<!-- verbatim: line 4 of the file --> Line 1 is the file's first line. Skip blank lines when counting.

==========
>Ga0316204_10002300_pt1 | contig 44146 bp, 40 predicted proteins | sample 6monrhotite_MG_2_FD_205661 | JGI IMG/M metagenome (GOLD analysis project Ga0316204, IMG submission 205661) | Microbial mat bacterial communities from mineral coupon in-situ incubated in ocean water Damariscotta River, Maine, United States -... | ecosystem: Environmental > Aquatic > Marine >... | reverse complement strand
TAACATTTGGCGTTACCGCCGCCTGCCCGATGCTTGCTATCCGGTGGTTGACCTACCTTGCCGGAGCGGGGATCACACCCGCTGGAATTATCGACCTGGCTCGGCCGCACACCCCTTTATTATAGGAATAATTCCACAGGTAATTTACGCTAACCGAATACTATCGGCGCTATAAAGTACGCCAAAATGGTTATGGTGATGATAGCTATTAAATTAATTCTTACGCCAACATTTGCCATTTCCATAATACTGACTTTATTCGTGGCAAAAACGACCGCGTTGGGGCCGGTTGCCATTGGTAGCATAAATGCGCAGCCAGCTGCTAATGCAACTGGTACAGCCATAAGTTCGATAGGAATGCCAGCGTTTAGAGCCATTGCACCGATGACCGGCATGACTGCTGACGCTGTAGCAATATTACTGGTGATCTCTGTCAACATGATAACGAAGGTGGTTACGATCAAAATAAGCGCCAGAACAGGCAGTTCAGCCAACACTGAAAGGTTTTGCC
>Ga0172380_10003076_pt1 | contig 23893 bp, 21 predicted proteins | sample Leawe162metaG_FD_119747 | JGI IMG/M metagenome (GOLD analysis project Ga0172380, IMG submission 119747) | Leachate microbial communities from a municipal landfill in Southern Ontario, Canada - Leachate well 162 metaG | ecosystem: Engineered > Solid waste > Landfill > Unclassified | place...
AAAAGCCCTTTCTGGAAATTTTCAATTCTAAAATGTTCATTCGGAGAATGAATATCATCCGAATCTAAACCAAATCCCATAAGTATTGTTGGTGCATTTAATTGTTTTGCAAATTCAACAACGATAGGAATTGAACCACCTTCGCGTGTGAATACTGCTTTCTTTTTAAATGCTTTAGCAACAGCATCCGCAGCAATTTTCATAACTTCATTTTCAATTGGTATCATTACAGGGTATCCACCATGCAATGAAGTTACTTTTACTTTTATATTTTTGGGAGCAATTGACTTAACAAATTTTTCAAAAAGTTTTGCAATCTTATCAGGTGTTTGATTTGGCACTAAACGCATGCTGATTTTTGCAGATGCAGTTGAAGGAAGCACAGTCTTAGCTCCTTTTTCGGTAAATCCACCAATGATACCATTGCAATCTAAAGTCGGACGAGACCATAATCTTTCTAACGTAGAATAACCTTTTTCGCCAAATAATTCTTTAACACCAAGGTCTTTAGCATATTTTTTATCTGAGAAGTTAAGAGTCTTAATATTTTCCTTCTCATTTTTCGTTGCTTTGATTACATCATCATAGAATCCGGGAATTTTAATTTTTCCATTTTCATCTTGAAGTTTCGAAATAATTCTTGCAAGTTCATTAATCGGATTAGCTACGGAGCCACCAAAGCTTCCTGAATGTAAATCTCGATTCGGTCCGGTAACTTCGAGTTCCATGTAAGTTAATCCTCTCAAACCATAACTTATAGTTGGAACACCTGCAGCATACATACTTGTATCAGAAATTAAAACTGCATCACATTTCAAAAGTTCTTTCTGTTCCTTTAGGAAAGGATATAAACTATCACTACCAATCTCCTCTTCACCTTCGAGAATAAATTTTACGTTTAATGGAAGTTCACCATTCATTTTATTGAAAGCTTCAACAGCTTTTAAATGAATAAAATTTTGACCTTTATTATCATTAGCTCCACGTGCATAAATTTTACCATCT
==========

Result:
AAAAGCCCTTTCTGGAAATTTTCAATTCTAAAATGTTCATTCGGAGAATGAATATCATCCGAATCTAAACCAAATCCCATAAGTATTGTTGGTGCATTTAATTGTTTTGCAAATTCAACAACGATAGGAATTGAACCACCTTCGCGTGTGAATACTGCTTTCTTTTTAAATGCTTTAGCAACAGCATCCGCAGCAATTTTCATAACTTCATTTTCAATTGGTATCATTACAGGGTATCCACCATGCAATGAAGTTACTTTTACTTTTATATTTTTGGGAGCAATTGACTTAACAAATTTTTCAAAAAGTTTTGCAATCTTATCAGGTGTTTGATTTGGCACTAAACGCATGCTGATTTTTGCAGATGCAGTTGAAGGAAGCACAGTCTTAGCTCCTTTTTCGGTAAATCCACCAATGATACCATTGCAATCTAAAGTCGGACGAGACCATAATCTTTCTAACGTAGAATAACCTTTTTCGCCAAATAATTCTTTAACACCAAGGTCTTTAGCATATTTTTTATCTGAGAAGTTAAGAGTCTTAATATTTTCCTTCTCATTTTTCGTTGCTTTGATTACATCATCATAGAATCCGGGAATTTTAATTTTTCCATTTTCATCTTGAAGTTTCGAAATAATTCTTGCAAGTTCATTAATCGGATTAGCTACGGAGCCACCAAAGCTTCCTGAATGTAAATCTCGATTCGGTCCGGTAACTTCGAGTTCCATGTAAGTTAATCCTCTCAAACCATAACTTATAGTTGGAACACCTGCAGCATACATACTTGTATCAGAAATTAAAACTGCATCACATTTCAAAAGTTCTTTCTGTTCCTTTAGGAAAGGATATAAACTATCACTACCAATCTCCTCTTCACCTTCGAGAATAAATTTTACGTTTAATGGAAGTTCACCATTCATTTTATTGAAAGCTTCAACAGCTTTTAAATGAATAAAATTTTGACCTTTATTATCATTAGCTCCACGTGCATAAATTTTACCATCT